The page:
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Forgotten Falcons: Antone Smith

Looking back on the limited greatness of one of the fastest players in team history.

Atlanta Falcons v Minnesota Vikings Photo by Adam Bettcher/Getty Images

In the annals of every NFL team’s history, there are the true greats, the legendary failures, and a lot of guys in between. The most memorable of that last category tend to be the fan favorites, the players who had one or two amazing plays or years that are remembered fondly for decades after they happen, or just some defining feature that made them stand out from everyone else, good or bad.

Then there’s Antone Smith, who combines all of that. Smith is one of the most effective players on a per-touch basis in Falcons history, and a back whose obvious talent never translated into the number of touches or sterling reputation he deserved. The fanbase loved him and still does, though, given the number of times he was nominated for inclusion in this series.

As the Falcons move ahead with a 4-5 man running back committee this year notably lacking Smith’s speed, let’s look back at a Falcons who was legitimately great in his limited opportunities.

Time in Atlanta: 2010-2014

Statistics as a Falcon: 29 carries, 286 yards, 9.9 yards per rush, 4 touchdowns; 15 receptions, 232 yards, 15.5 yards per reception, 3 receiving touchdowns, 1 fumble; 26 special teams tackles

These are video game stats. Smith touched the ball 61 times and put up 653 combined yards and 7 touchdowns. From the receiving side of things he was a dangerous but rarely utilized option, but as a runner he was a spectacular player who no defense wanted to see.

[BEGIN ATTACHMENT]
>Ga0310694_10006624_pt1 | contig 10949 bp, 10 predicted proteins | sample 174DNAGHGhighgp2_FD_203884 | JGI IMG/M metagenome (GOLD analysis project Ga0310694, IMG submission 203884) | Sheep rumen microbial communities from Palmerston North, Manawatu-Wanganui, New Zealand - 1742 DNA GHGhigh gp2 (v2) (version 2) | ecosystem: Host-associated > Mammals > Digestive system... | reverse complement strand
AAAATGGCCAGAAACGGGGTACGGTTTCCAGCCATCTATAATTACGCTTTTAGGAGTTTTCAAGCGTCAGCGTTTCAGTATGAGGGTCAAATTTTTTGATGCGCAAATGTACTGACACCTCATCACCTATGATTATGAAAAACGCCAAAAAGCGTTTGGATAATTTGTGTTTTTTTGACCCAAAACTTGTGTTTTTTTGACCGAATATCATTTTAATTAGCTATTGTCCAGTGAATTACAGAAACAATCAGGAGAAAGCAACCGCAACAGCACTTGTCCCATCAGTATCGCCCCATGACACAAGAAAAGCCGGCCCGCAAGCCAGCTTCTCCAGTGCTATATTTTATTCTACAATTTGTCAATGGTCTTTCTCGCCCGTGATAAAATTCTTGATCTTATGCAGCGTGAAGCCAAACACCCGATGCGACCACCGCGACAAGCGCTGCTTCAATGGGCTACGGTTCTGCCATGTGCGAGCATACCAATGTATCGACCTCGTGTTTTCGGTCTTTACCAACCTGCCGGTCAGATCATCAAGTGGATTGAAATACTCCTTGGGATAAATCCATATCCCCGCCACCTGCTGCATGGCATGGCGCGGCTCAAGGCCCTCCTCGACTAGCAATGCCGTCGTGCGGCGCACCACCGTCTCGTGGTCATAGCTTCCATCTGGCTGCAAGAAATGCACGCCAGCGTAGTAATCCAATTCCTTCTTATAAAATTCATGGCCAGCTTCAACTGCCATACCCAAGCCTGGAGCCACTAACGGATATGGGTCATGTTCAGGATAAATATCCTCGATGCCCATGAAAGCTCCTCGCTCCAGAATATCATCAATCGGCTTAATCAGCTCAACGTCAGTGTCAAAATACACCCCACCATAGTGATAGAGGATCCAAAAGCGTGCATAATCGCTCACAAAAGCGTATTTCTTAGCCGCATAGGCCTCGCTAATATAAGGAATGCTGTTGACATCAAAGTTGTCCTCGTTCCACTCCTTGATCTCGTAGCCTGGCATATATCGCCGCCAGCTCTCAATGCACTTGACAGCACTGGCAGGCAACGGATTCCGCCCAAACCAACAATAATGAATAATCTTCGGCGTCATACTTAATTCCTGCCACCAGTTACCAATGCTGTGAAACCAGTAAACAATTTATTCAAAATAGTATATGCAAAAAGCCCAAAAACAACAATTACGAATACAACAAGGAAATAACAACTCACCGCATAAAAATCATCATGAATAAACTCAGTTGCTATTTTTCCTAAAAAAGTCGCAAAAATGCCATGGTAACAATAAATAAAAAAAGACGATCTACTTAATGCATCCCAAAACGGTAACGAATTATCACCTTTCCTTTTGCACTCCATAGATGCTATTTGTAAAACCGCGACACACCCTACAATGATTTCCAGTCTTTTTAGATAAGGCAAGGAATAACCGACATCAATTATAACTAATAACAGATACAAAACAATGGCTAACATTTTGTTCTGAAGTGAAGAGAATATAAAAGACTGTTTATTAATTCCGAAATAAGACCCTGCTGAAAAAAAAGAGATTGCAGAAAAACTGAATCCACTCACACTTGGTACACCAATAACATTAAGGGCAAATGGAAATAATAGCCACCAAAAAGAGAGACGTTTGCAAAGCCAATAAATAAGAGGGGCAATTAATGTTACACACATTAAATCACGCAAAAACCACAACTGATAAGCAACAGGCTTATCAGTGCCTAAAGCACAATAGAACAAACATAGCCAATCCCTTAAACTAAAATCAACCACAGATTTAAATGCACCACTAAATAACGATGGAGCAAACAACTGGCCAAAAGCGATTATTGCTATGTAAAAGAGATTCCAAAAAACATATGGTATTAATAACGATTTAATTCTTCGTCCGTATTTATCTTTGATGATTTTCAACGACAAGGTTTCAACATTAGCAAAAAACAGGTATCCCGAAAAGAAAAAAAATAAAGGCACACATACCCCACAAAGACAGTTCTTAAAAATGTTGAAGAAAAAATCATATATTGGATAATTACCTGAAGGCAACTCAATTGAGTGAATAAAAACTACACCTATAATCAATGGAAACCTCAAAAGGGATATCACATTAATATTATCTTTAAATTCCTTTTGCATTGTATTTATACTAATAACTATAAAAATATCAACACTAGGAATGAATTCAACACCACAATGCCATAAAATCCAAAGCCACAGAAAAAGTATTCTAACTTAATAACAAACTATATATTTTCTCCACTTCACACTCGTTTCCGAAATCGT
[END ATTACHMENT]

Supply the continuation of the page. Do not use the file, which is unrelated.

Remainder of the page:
How dangerous? Smith’s career-long runs were 48 and 50 yards, and he once put up 88 yards on two carries against the Buccaneers, way back in 2013. The following year, he ran 4 times for 62 yards against Minnesota, and he averaged over 10 yards per carry in five games over his tenure in Atlanta. That’s even more impressive when you consider that Smith touched the ball exactly three times in the first three years of his career in Atlanta, from 2010-2012.

The fact that Smith’s usage was so limited and so unpredictable worked in his favor, for certain, until near the end of his tenure in Atlanta when he couldn’t seem to buy his way to the open field. The damage he wreaked with his legendary speed was enough to put defense on notice, as he simply outran everyone who got near him.

Despite being 5’9 and 190 pounds, Smith couldn’t be knocked over by a gust of wind. He was a tornado himself, showing an ability to fight through contact before turning on the jets and making defenders look cartoonishly slow. His career long 74 yard touchdown reception against the Giants tells the tale here, as Smith catches a short, off-balance heave from Matt Ryan, fights through a defender, and then takes it to the house completely untouched.

With all that ability and those eye-popping results, we’ll always wonder what might have been for Smith with more touches. He had the misfortune of overlapping with prime Michael Turner in 2010 and 2011, but he struggled to get on the field even in Turner’s final, broken-down 2012. To Dirk Koetter’s credit, he did actually find a role for Smith in 2013 and 2014, but given Steven Jackson’s so-so results, the general state of the offensive line, and the team’s desperate need for a playmaker in 2013 in particular with Julio Jones laid up, it wasn’t nearly large enough.

It’ll have to be good enough for us that we got to see Smith do some magical, senses-defying stuff on the football field for our favorite team. Given how many fond memories I have of the man, I’m pretty grateful we got that.